The SpaceX Falcon 9 rocket launches in Cape Canaveral Florida in May NASA

The SpaceX Falcon 9 rocket launches in Cape Canaveral, Florida, in May.

Musk Needs More Than Big Rockets to Colonize Mars

For his Mars plan to work, SpaceX CEO Elon Musk still needs a rocket, money to build that rocket and volunteers bold enough to leave behind this world for the low-gravity unknown. “Are you prepared to die? Then you are a candidate for going.”

SpaceX founder Elon Musk unveiled his vision for “making humans a multiplanetary species” earlier this week. It might be the most ambitious and fraught endeavor ever proposed by man.

Humans have placed robots on the surface of Mars and flown satellites around it, providing high-resolution analysis of its surface and a sense of its geology. But it’ll take more than a decent map to find our way. Despite the phenomenal resources and record Musk brings to the enterprise, there remain a few planet-size holes in his plan.

In short, a lot of things need to be invented before mankind can even make it to Mars — never mind establish a colony.

The most basic component of the complicated mission is the one Musk is in the best position to provide: a heavy-lift rocket. The billionaire’s vision calls for a vehicle capable of launching more than 100 people at a time. SpaceX’s utterly massive Interplanetary Transport System (ITS), unveiled in concept earlier this week, would measure 400 feet nose-to-tail when fully loaded and be powered by 42 of the company’s newly tested Raptor engines.

It just so happens that NASA is building a heavy-lift rocket of its own, though it’s a bit more modest. The Space Launch System is expected to carry just six astronauts.

Another critical need is the money to pay for such a rocket. Funding for space exploration has eroded significantly since the heyday of NASA’s Apollo program in the 1960s and ’70s. Musk joked that his fundraising list included stealing underpants and Kickstarter. He said the enterprise was likely to succeed with a sizable partnership among governments and the private sector.

Say everything goes according to plan. Let’s hypothetically give Musk the money, the rocket, and everything else he needs. The biggest remaining problem isn’t even the $10 billion, one-way ticket price that Musk half-joked about on Tuesday. What’s needed most are humans capable of withstanding the rigors of space. Simply put, bodies deteriorate after too much time off earth (unfortunately, they also deteriorate after too much time on earth).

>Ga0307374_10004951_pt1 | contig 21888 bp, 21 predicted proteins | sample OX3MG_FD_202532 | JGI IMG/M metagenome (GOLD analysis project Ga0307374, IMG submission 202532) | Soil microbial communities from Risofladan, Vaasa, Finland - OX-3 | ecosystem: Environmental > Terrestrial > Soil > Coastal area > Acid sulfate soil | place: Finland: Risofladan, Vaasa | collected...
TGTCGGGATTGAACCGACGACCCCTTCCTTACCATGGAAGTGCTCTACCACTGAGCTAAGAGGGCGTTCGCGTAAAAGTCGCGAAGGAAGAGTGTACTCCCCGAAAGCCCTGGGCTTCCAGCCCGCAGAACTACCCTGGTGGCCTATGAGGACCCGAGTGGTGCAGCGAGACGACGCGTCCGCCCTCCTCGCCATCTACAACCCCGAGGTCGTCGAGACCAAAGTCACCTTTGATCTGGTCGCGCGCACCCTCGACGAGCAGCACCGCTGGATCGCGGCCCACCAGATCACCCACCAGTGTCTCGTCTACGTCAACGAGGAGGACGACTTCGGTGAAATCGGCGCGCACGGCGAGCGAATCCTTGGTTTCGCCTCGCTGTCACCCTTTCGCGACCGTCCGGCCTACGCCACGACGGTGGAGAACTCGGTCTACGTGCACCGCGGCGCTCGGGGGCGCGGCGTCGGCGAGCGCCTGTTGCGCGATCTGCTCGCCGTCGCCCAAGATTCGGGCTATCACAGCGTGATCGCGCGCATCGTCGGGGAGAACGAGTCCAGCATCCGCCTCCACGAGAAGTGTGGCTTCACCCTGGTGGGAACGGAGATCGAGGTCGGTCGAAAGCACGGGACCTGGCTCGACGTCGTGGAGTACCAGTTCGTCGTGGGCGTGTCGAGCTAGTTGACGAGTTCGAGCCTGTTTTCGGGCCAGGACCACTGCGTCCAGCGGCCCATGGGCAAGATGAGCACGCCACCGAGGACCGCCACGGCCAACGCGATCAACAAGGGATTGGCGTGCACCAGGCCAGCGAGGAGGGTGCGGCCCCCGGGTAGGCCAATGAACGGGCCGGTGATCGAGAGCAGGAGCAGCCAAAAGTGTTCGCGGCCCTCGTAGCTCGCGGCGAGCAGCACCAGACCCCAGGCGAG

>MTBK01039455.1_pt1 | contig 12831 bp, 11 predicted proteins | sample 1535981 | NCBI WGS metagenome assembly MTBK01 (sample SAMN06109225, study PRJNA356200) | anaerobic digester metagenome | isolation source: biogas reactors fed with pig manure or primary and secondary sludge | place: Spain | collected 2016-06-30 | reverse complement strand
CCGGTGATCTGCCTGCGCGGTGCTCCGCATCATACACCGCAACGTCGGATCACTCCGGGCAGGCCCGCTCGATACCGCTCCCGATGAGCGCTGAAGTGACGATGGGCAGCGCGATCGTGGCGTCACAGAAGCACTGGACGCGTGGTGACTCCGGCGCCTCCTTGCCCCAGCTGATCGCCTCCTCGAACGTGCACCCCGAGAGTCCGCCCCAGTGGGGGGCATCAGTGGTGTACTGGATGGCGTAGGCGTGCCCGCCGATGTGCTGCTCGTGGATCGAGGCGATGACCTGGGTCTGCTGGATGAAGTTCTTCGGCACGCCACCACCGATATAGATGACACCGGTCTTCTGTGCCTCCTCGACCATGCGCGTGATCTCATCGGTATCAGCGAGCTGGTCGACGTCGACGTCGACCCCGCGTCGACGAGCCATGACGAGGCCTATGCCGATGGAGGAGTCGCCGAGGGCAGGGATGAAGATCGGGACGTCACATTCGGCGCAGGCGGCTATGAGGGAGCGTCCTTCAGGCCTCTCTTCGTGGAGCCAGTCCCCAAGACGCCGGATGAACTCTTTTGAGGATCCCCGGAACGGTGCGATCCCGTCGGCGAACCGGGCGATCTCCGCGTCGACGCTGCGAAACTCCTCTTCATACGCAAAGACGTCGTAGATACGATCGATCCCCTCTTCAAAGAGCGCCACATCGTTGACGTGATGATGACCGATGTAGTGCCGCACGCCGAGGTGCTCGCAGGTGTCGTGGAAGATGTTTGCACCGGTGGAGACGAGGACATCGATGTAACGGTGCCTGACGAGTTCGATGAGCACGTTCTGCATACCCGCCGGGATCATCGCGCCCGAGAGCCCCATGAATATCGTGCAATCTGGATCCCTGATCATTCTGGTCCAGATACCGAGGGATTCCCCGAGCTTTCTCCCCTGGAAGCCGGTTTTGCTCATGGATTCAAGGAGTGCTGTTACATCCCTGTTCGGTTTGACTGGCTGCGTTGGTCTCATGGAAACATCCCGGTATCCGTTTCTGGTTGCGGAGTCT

At the conclusion of a four-minute video SpaceX released showing how the company would carry people from Earth to Mars, helmeted passengers look outside their spacecraft as the door opens, but don’t step out onto the surface.

“There’s a good reason why,” said Ariel Waldman, an adviser to NASA’s Innovative Advanced Concepts program and member of a National Academy of Sciences committee that reported on human spaceflight in 2014. Mars has 37% of earth’s gravity, which is a lot more force than zero-gravity space travel. “After a flight to Mars, you’re not going to be able to walk,” because of the atrophying of your muscles, she explained.

But weak limbs are a temporary issue that could be fixed with some bed rest. The other physiological concerns of life on Mars are far more serious. The risk of cancer tops the list. Martian settlers would be exposed to large amounts of solar and galactic cosmic radiation, which affects people differently depending on their age and sex. Women and younger astronauts can afford more days in space than men and older astronauts before hitting safety thresholds. While it would be weird to minimize radiation risk by just sending up teams of only, say, 30-year-old females, nonetheless “there are risk factors to be taken into consideration,” Waldman said.

Engineers may be able to solve the problem of shielding spacecraft from radiation to protect astronauts. If so, once on Mars, living in underground habitats would help reduce exposure. 

Musk acknowledged — but minimized — the radiation risk during his presentation, possibly because blowing up on the launchpad tends to focus the mind more vividly.

“The first journey will be very dangerous, and the risk of fatality will be very high,” Musk said. “Are you prepared to die? Then you are a candidate for going.”

Life in zero-g isn’t pleasant. Astronauts lose about 1% of their bone minerals each month; shifting fluids interfere with eyesight; and they’re “likely to experience motion sickness,” according to NASA. The space agency is researching ways to overcome the various risks from gravity, isolation, artificial habitats, and radiation, but they have yet to be solved.

“These are very real issues that need to be solved before the human race is able to reach destinations beyond the earth and the moon,” Scott Kelly, the NASA astronaut who spent 340 days at the International Space Station before returning to earth in March, told the U.S. House Committee on Space, Science, and Technology in June.

The limitations of the human body, ultimately, aren’t Musk’s problem. His problems are that there’s no rocket big enough to go to Mars and not enough people with the resources and know-how who are as excited about it as he is. So he’ll build a huge rocket, and then see who emerges to help surmount the myriad obstacles that stand in his way.

By Eric Roston

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